The European Food Safety Authority (EFSA) has announced a March 5, 2015, stakeholder meeting to discuss its draft opinion on the safety of caffeine. Authored by the agency’s Nutrition Unit, the draft opinion finds, among other things, that “single doses of caffeine up to 200 mg and daily intakes of up to 400 mg do not raise safety concerns for adults.” It also considers the following: (i) “caffeine consumption during pregnancy, and adverse health effects on the fetus”; (ii) “acute and long-term effects of caffeine consumption on the central nervous system (e.g. sleep, anxiety, behavioral changes) in adults, adolescents, and children”; (iii) “long-term adverse effects of caffeine consumption on the cardiovascular system in adults”; (iv) “acute effects of caffeine consumption in ‘energy drinks’ and risk of adverse health effects in adolescents and adults involving the cardiovascular and central nervous systems, particularly when consumed within short periods of time, at high doses, and in combination with alcohol and/or physical exercise”; (v) “acute effects of caffeine in combination with synephrine on the cardiovascular system.”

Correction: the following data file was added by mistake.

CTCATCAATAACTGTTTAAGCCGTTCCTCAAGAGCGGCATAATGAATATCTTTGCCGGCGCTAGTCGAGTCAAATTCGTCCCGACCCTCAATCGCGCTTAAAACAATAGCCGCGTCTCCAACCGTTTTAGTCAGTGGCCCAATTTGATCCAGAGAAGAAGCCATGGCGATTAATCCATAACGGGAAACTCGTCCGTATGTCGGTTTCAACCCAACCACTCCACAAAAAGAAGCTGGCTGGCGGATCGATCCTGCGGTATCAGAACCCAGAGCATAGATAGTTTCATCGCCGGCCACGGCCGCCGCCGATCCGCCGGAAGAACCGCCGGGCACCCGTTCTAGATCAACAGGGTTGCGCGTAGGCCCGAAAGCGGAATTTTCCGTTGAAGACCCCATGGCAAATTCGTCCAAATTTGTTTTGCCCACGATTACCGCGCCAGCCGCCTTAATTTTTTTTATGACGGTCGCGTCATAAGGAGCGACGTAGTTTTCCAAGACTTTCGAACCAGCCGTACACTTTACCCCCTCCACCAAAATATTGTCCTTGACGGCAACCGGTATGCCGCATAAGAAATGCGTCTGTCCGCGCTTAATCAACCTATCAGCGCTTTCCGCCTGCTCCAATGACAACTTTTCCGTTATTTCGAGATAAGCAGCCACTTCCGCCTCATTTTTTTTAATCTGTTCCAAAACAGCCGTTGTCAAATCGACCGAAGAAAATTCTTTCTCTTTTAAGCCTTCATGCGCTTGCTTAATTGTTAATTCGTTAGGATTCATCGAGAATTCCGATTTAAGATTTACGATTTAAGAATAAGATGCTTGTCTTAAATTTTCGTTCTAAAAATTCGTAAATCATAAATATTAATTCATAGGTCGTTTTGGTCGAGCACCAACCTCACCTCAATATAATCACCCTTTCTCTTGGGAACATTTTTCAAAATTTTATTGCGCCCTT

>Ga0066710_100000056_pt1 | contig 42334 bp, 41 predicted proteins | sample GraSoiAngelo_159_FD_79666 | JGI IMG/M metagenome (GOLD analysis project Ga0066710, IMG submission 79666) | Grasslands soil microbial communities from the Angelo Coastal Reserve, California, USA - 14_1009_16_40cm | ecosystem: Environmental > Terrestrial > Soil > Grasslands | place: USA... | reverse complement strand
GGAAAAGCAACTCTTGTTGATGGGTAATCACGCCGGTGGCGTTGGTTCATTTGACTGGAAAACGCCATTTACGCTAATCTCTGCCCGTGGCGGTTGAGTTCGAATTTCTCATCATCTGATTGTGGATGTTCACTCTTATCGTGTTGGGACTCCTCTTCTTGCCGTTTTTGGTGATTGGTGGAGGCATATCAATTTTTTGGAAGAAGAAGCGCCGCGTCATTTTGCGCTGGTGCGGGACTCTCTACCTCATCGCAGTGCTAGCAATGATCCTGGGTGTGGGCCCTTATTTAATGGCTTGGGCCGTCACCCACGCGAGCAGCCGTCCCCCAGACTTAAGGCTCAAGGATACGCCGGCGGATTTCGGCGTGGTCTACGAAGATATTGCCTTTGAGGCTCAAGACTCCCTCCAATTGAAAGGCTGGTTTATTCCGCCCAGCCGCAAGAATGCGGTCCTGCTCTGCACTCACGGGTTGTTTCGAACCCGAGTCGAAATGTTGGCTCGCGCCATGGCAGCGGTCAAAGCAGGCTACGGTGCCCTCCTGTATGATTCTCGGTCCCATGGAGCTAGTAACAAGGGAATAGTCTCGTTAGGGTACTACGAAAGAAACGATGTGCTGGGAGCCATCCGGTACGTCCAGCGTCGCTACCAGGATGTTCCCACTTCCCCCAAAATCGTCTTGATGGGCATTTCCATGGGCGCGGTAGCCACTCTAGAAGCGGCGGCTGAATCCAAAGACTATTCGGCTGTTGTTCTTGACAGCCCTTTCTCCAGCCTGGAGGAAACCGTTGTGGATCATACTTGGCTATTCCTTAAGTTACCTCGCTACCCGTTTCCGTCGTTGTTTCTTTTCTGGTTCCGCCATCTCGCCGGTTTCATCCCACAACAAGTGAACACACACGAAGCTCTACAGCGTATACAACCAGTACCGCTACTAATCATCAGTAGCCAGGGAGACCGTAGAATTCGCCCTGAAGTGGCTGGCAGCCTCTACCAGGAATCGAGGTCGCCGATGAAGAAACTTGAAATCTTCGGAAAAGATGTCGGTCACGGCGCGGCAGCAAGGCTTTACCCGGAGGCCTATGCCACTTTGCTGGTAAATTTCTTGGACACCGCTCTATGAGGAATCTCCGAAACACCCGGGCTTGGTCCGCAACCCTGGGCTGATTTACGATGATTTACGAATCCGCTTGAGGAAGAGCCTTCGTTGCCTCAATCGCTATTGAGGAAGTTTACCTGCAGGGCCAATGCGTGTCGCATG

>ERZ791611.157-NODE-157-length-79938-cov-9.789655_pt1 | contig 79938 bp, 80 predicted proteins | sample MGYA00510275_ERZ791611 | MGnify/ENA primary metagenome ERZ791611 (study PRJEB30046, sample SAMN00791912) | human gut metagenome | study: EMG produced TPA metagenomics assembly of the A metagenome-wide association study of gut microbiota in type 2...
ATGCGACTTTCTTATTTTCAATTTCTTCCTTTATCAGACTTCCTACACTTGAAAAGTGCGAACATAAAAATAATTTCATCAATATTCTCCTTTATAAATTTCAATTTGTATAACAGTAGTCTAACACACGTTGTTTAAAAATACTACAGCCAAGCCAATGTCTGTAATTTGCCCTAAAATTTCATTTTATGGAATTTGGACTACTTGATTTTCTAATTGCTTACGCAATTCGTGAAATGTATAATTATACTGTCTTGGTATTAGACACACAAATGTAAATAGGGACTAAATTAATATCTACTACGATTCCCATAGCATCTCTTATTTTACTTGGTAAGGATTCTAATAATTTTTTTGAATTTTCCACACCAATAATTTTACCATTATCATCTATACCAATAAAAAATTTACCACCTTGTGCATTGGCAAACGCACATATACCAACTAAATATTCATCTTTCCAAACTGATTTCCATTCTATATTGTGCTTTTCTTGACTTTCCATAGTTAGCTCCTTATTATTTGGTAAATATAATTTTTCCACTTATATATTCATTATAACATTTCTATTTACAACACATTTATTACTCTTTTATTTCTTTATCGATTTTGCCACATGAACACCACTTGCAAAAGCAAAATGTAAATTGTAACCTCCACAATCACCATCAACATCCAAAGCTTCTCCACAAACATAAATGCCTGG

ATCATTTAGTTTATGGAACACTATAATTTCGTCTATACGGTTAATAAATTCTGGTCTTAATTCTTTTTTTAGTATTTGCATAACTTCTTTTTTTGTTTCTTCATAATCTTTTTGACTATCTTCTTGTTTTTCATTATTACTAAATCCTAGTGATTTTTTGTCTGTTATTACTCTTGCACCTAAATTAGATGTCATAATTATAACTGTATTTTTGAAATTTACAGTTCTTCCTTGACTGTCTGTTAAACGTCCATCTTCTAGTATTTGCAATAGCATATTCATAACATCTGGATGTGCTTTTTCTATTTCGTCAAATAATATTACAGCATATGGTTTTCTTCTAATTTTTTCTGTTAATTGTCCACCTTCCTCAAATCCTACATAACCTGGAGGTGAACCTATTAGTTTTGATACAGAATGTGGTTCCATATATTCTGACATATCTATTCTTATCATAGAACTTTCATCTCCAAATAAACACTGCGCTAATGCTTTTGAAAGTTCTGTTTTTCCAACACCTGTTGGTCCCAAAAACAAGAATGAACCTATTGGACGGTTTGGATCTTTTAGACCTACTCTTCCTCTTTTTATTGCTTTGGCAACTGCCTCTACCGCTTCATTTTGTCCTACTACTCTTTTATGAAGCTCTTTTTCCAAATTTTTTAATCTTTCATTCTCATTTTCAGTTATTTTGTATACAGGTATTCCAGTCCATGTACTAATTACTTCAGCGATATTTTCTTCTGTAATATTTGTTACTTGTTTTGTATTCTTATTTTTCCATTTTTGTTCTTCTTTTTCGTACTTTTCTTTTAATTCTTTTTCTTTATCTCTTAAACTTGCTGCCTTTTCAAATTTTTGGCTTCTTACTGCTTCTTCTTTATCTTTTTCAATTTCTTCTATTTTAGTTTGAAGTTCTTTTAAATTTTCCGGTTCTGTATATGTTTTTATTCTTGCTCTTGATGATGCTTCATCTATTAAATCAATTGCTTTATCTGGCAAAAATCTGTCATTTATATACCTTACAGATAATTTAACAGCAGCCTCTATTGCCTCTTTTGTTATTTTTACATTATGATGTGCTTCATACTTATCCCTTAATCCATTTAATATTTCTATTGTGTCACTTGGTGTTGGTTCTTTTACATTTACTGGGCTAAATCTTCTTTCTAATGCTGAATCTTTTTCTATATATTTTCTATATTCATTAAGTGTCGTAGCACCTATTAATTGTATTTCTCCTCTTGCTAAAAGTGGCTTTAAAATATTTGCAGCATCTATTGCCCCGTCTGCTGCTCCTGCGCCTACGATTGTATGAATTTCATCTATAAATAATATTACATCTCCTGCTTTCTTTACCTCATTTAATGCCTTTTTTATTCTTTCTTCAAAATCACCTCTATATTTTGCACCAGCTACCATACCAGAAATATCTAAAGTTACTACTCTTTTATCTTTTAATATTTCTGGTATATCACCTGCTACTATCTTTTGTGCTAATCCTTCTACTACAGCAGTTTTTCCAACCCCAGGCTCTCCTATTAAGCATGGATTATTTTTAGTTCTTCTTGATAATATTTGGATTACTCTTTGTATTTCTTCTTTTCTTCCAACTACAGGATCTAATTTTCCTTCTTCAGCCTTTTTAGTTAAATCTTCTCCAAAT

The meeting will address these topics with “interested parties from national and international risk assessment bodies, academia, consumer organizations, and food sector operations.” Additional details about the public consultation, which ends March 15, 2015, appear in Issue 551 of this Update.


Issue 555

About The Author

For decades, manufacturers, distributors and retailers at every link in the food chain have come to Shook, Hardy & Bacon to partner with a legal team that understands the issues they face in today's evolving food production industry. Shook attorneys work with some of the world's largest food, beverage and agribusiness companies to establish preventative measures, conduct internal audits, develop public relations strategies, and advance tort reform initiatives.

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